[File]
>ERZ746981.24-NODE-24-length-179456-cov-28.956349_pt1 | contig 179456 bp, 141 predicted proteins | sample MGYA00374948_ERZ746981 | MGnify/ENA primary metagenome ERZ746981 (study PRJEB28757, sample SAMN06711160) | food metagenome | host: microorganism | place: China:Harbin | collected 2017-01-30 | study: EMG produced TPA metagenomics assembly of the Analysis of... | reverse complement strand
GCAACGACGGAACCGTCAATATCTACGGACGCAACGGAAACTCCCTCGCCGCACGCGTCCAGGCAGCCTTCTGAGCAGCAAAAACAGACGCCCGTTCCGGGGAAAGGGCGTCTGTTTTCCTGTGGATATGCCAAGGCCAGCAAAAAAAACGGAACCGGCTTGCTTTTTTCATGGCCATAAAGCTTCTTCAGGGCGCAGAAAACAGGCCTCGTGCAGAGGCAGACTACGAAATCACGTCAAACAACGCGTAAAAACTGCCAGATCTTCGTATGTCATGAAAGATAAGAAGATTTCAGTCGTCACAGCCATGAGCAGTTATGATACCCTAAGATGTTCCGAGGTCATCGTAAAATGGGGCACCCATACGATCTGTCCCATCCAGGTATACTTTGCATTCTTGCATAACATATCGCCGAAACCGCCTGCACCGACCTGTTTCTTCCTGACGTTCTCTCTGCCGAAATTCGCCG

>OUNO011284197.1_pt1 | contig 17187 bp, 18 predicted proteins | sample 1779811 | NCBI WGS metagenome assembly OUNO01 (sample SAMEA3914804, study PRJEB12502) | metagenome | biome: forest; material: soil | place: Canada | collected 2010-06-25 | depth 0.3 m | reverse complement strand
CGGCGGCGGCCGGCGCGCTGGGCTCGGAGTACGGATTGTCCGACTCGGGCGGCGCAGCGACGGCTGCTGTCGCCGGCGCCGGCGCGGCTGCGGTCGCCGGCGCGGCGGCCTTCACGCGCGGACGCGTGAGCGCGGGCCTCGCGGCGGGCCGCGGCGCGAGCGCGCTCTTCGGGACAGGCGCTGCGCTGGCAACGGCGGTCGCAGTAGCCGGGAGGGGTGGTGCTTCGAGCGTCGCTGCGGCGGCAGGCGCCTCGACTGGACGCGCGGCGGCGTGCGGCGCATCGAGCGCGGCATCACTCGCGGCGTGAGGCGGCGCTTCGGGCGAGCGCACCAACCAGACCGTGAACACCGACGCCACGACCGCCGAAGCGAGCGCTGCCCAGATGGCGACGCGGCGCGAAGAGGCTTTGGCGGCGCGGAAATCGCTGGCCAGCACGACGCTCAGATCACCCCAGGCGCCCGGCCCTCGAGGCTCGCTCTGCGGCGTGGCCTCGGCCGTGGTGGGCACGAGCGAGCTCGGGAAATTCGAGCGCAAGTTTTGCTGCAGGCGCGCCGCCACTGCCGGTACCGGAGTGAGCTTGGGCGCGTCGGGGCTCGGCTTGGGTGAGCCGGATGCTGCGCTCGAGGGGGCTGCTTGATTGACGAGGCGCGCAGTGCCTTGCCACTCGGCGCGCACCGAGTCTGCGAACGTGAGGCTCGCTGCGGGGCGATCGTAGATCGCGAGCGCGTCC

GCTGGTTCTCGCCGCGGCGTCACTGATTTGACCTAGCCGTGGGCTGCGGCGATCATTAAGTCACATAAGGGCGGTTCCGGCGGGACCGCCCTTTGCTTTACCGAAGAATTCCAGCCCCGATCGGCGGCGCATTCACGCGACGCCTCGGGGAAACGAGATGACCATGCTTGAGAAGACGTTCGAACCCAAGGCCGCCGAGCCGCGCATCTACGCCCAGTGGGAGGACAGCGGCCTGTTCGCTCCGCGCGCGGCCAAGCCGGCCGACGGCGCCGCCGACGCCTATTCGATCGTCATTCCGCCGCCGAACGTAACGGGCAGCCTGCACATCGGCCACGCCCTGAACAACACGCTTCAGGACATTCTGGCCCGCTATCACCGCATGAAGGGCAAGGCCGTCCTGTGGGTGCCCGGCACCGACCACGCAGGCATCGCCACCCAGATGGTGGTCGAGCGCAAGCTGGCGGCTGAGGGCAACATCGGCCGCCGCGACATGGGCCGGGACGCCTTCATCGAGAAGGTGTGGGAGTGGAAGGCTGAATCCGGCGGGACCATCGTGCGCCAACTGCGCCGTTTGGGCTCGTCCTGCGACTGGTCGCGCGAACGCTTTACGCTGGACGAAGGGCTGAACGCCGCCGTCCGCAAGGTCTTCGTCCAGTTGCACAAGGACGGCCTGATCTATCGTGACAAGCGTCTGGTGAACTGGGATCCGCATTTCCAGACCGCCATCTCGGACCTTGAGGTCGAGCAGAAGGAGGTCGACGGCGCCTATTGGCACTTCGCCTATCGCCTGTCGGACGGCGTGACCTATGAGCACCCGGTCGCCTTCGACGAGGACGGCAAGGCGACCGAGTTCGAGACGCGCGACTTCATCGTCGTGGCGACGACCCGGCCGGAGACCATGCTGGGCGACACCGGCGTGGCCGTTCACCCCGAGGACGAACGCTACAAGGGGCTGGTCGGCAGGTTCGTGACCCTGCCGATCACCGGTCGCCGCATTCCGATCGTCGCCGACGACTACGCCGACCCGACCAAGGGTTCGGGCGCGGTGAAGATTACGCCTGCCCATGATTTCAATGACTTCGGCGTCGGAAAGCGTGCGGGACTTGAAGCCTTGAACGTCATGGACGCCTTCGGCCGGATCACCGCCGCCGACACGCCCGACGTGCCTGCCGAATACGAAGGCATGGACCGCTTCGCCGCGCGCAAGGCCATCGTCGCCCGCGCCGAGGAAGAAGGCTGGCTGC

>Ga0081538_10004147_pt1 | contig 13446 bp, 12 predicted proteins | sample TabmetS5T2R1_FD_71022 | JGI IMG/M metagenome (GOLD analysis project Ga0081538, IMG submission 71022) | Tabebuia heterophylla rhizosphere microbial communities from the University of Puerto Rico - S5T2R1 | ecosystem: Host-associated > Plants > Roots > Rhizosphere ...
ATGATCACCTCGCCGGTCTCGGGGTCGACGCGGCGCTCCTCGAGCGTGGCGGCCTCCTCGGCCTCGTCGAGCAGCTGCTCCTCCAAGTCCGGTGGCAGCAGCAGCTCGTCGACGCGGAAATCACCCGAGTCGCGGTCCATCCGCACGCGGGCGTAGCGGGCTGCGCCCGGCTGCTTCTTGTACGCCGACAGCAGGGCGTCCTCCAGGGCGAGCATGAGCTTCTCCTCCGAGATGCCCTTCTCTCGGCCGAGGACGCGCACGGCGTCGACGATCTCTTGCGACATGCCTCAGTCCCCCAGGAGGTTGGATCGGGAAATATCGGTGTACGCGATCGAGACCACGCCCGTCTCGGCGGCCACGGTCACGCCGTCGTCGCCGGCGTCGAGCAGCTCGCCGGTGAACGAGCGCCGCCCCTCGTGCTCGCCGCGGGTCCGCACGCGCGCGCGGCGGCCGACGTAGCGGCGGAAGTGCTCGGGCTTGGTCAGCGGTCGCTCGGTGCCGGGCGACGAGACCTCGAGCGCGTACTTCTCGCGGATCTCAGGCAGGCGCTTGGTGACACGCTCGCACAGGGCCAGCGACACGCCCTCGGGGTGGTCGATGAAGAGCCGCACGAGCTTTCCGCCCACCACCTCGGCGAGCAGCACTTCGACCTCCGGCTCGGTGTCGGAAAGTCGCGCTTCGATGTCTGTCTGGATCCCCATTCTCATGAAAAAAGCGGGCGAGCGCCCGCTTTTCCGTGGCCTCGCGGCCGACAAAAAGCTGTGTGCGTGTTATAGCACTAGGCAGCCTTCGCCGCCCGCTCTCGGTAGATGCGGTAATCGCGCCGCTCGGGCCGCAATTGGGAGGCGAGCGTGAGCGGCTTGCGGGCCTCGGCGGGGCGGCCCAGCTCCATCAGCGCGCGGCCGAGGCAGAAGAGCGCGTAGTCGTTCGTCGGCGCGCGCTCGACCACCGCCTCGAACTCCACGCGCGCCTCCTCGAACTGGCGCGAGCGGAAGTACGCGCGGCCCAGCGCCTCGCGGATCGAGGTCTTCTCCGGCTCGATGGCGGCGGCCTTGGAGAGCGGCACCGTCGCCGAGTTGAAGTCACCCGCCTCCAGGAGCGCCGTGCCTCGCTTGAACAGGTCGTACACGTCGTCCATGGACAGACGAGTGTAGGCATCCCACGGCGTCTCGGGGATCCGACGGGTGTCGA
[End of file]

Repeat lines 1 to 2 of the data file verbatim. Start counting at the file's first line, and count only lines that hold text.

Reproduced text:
>ERZ746981.24-NODE-24-length-179456-cov-28.956349_pt1 | contig 179456 bp, 141 predicted proteins | sample MGYA00374948_ERZ746981 | MGnify/ENA primary metagenome ERZ746981 (study PRJEB28757, sample SAMN06711160) | food metagenome | host: microorganism | place: China:Harbin | collected 2017-01-30 | study: EMG produced TPA metagenomics assembly of the Analysis of... | reverse complement strand
GCAACGACGGAACCGTCAATATCTACGGACGCAACGGAAACTCCCTCGCCGCACGCGTCCAGGCAGCCTTCTGAGCAGCAAAAACAGACGCCCGTTCCGGGGAAAGGGCGTCTGTTTTCCTGTGGATATGCCAAGGCCAGCAAAAAAAACGGAACCGGCTTGCTTTTTTCATGGCCATAAAGCTTCTTCAGGGCGCAGAAAACAGGCCTCGTGCAGAGGCAGACTACGAAATCACGTCAAACAACGCGTAAAAACTGCCAGATCTTCGTATGTCATGAAAGATAAGAAGATTTCAGTCGTCACAGCCATGAGCAGTTATGATACCCTAAGATGTTCCGAGGTCATCGTAAAATGGGGCACCCATACGATCTGTCCCATCCAGGTATACTTTGCATTCTTGCATAACATATCGCCGAAACCGCCTGCACCGACCTGTTTCTTCCTGACGTTCTCTCTGCCGAAATTCGCCG